it marked the beginning of Shareware where a game like this, not tied down with copy protection and drm management ( also referred to as hackerporn ) could stand the test of time by being freely distributed throughout the internet. You can still find versions of the original Wolfenstein 3D to play ( I think you need dosbox on Windows ) and you can find everything you need HERE.
But what if you own a Linux machine (or an Ubuntu machine) ? “Linux is just for nerds” you say ? Why I beg to get my luftwaffe and differ : You can fast forward fifteen years and download “Wolfenstein enemy territory” An action packed pixel free first person reincarnation of the classic Wolfenstein 3D. Curious ? For those of you who think that Linux nerds are bearded guru’s , check out the action in Enemy territory in this little video.
Download of the week : Until a while ago I used an app on my Mac (I have even forgotten the name) to download any Youtube video’s I needed for the podcast or for some of my presentations. When upgrading to Lion, it decided (or rather Lion decided) it wouldn’t work anymore. Tough 🙁 I had found some alternative online sites to do it but searching for solutions like this is one of those internet ratholes like looking for free mp3 ringtones.) When twiddling around with it I had one of my favorite cross-platform download apps open in the background : Jdownloader. I use Jdownloader for multi-url links and long running downloads. Its free, its cross platform and it has this handy “url catcher” where it notices when you copy a url to your clipboard and then offers to download it. When the activity window for Jdownloader started blinking I checked out the “link grabber” window and was amazed to find that not only it had “caught” the url of the Youtube video I copied, but it offered to do something more. Jdownloader will offer to download AND CONVERT your Youtube video into several sizes like : MP3, FLV, MP4, Webm and more (depends on the video) So this tool is something that should not be missing in your application folder on ANY of your systems.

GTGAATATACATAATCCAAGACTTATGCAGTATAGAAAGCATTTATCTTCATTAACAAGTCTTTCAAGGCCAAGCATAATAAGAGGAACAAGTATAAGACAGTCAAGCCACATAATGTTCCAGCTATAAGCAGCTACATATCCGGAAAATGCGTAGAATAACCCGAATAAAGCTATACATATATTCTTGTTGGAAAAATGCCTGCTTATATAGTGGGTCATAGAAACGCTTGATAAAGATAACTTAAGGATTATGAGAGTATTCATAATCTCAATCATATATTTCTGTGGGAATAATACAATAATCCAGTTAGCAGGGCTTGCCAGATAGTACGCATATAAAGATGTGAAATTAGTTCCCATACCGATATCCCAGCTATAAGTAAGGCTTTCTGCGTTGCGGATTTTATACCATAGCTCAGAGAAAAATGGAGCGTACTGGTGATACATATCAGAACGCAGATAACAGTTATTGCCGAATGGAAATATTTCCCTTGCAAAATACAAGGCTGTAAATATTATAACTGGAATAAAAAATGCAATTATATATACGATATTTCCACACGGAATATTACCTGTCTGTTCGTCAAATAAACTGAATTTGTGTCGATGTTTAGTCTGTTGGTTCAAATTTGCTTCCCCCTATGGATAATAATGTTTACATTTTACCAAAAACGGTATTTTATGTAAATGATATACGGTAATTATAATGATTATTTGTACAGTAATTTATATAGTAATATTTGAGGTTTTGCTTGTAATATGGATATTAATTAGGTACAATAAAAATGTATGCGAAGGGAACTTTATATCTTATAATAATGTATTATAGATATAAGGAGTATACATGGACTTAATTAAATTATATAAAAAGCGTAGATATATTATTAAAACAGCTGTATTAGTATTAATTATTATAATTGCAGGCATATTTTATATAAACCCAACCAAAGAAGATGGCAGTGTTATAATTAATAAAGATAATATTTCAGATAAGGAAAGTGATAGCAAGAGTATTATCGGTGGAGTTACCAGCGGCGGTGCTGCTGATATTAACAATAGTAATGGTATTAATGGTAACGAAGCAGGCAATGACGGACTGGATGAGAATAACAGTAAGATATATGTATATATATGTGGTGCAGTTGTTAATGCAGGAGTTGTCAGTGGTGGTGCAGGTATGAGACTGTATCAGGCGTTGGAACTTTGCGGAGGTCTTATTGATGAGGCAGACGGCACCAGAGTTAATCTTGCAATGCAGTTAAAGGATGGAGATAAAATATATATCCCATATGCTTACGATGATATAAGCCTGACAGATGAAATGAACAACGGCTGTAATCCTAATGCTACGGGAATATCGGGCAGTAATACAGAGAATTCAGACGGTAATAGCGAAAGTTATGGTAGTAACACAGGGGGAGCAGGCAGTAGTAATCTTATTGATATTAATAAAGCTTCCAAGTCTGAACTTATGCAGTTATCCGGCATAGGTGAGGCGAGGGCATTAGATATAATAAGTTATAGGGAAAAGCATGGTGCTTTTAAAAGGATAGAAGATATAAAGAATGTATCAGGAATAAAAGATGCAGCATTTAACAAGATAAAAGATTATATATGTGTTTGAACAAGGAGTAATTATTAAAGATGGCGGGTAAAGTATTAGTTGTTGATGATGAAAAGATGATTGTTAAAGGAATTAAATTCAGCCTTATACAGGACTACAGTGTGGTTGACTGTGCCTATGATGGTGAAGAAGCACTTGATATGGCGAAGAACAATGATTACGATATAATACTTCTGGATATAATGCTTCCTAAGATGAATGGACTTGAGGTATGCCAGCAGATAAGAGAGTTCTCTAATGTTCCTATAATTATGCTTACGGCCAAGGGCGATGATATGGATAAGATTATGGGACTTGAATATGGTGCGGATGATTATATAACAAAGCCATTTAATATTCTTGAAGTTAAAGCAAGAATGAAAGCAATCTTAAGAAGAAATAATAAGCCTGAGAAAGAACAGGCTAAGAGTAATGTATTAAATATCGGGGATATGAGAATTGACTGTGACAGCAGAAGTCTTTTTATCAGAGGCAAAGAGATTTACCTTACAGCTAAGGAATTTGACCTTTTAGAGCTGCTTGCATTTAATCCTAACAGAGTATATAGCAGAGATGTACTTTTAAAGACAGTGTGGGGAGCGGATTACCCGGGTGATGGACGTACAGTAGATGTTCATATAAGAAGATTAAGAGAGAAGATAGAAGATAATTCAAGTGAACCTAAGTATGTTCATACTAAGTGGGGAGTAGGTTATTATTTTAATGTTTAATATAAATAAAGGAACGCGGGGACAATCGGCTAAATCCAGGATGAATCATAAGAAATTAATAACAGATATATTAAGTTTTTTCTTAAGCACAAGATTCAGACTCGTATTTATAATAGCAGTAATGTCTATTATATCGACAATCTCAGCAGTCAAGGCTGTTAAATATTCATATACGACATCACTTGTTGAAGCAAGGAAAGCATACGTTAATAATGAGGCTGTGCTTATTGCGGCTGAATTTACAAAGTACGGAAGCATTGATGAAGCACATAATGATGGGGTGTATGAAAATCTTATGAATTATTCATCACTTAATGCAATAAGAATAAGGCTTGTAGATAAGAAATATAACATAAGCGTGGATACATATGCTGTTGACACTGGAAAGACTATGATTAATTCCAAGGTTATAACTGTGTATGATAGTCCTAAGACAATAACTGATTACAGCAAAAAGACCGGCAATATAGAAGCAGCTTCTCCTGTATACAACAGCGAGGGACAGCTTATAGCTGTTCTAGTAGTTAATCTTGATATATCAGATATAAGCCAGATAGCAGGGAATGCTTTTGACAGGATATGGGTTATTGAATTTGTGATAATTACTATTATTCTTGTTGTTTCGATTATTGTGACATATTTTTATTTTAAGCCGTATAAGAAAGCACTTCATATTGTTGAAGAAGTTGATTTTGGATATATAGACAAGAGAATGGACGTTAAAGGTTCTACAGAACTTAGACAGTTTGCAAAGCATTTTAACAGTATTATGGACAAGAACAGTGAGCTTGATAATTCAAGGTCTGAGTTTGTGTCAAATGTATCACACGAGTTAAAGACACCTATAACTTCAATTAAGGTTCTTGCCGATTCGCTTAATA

With the end of the month approaching the new release of Ubuntu is coming ever closer. With 12.04 we are seeing the 3rd incarnation of this popular operating system featuring the highly contraversial Unity interface. Canonicals bold move in choosing a completely different way of letting you interact with your desktop have been the subject of much debate. We’ve seen die hard Ubuntu fans leave in a huff and switch to Linux Mint and even the revival of older graphical user interfaces like Kde or Gnome2 because people don’t like to “switch” to Unity just yet.
Its a good thing linux is open source. You will always have a choice in what desktop you want to work with. What if you DO want to stick with Ubuntu (and not move to mint) but don’t want to use Unity ? Perhaps you might want to give Lubuntu 12.04 a try. Featuring the nice LXDE interface it gives you something that “kinda looks like Gnome 2” without being outdated and does give you Ubuntu 12.04 underneath the hood. The video below features the Alpha release , by now Lubuntu has moved on to an even more recent version.
So what are your plans for the end of April ? Are you still sticking to Gnome 2 ? Have you faced the music and dance to Unity ? Or are you silently crying on Mint 12 ? Share your thoughts in the comments and Download Lubuntu here.